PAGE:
Committee ChairKemeny, John
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PublisherThe University of Arizona.
RightsCopyright © is held by the author. Digital access to this material is made possible by the University Libraries, University of Arizona. Further transmission, reproduction or presentation (such as public display or performance) of protected items is prohibited except with permission of the author.
AbstractA bentonite grouting technology has been developed to meet the requirements of fracture sealing for nuclear waste isolation and environmental engineering. The work reported presents an experimental evaluation of the performance of the bentonite fracture sealing in densely welded tuff. Included are the study of grout stability and resistance to erosion, theoretical and numerical analyses of the grout penetration process, pressure distribution in the fracture during grouting, grout delivery distance, breakthrough pressure and rheological characterization. Bentonite suspensions with solids content of 18, 20 and 22% by weight have been injected into single fractures in rock samples at 0.07 to 3.45 MPa pressure. Bentonite grouting reduces the fracture hydraulic conductivity by 7 to 9 orders in magnitude, to the level of 10⁻⁷ to 10⁻⁹ cm/s. Grout stability and erosion have been studied with long-term flow testing at up to 121 kPa hydraulic pressure. After 1,000 to 5,000 hours of flow testing, at pressure gradients of up to 91 cm/cm, the hydraulic conductivity of the grouted fracture does not increase with test time. The hydraulic conductivity of the grouted fracture decreases with increasing pressure gradient up to the wash-out pressure. Analytical solutions have been derived for pressure distribution during grouting in wedge shaped fractures and in fractures with constant aperture. Influence factors on pressure distribution in a fracture have been identified. They are yield stress, fracture shape, original aperture, deformation properties of the rock mass and the fracture, mixing of air in a grout and sample size. A mathematical solution of grout delivery distance under a given injection pressure has been developed. The breakthrough pressure has been studied, based on the mechanical deformation of the fracture applied by a normal stress across the fracture and by the grout pressure within the fracture during grouting. Results indicate that bentonite grouting is a promising fracture sealing technology. Bentonite grout has great hydraulic conductivity reduction and chemical physical stability. Some disadvantages of bentonite grout have been identified, such as the formation of hydraulic fractures in the grout and the washing away of grout particles when the applied pressure gradient is high enough.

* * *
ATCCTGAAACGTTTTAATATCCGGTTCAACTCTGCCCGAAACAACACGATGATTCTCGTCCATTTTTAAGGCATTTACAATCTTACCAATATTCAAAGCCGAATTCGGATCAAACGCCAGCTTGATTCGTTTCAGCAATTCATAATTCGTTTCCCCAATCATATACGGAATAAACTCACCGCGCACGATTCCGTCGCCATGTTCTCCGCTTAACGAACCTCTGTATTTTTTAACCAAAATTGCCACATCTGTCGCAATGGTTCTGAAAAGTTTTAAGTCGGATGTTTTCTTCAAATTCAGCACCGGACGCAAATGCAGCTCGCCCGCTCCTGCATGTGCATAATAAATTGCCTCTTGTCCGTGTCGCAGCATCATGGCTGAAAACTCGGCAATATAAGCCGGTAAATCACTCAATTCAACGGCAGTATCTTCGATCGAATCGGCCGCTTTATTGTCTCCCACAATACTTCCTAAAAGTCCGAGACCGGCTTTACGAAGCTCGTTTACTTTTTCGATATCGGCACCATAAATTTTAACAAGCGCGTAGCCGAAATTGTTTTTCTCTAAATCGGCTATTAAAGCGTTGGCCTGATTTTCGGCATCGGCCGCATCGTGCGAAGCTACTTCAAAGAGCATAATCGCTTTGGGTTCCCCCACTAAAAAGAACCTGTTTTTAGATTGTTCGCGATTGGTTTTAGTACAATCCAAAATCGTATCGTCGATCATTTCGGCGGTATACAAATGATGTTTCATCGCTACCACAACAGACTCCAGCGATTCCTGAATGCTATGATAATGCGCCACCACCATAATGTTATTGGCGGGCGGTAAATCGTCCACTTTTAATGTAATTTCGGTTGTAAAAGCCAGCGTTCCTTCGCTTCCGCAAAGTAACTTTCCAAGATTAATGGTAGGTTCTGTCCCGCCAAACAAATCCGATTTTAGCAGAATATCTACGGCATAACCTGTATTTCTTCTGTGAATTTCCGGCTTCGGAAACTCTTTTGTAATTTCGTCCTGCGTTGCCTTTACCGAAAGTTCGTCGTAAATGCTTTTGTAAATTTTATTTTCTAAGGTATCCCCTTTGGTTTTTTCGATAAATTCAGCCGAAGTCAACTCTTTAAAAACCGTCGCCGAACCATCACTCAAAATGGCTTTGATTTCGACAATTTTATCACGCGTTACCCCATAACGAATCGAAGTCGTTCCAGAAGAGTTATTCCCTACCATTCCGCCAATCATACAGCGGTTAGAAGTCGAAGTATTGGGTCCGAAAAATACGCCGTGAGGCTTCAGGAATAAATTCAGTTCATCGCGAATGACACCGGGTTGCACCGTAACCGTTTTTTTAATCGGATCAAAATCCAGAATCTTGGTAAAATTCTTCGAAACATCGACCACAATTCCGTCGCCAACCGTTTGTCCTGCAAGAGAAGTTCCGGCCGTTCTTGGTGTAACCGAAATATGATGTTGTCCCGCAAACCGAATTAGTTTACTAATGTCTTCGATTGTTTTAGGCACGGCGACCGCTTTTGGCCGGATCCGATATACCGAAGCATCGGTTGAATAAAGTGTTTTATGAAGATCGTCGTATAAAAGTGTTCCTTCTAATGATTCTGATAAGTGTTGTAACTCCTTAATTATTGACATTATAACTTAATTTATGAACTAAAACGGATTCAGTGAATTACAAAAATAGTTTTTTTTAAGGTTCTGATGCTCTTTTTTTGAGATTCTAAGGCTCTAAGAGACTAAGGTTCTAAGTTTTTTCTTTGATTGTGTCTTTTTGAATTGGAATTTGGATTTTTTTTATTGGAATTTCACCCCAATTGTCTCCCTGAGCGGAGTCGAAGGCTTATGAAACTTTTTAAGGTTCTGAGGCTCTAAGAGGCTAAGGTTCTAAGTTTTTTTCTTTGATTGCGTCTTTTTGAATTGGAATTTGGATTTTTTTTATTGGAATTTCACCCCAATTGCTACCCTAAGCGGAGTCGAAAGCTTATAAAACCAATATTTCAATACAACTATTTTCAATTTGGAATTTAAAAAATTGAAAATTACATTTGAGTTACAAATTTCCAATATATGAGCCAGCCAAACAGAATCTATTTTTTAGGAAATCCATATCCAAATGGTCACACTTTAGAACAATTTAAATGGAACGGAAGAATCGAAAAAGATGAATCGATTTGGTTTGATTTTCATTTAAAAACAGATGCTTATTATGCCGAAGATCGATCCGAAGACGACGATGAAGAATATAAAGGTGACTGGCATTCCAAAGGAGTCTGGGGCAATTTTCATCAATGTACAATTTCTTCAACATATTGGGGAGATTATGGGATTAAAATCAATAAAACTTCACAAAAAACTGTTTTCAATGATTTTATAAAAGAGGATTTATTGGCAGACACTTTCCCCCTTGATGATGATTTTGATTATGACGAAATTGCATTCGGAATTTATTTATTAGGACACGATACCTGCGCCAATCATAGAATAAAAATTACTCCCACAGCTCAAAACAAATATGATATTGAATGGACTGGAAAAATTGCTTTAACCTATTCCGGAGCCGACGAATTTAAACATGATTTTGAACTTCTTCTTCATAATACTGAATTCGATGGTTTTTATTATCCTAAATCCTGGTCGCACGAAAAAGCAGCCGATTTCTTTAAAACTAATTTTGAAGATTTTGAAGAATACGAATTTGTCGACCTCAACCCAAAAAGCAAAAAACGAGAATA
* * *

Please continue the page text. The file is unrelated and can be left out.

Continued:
Degree ProgramMining and Geological Engineering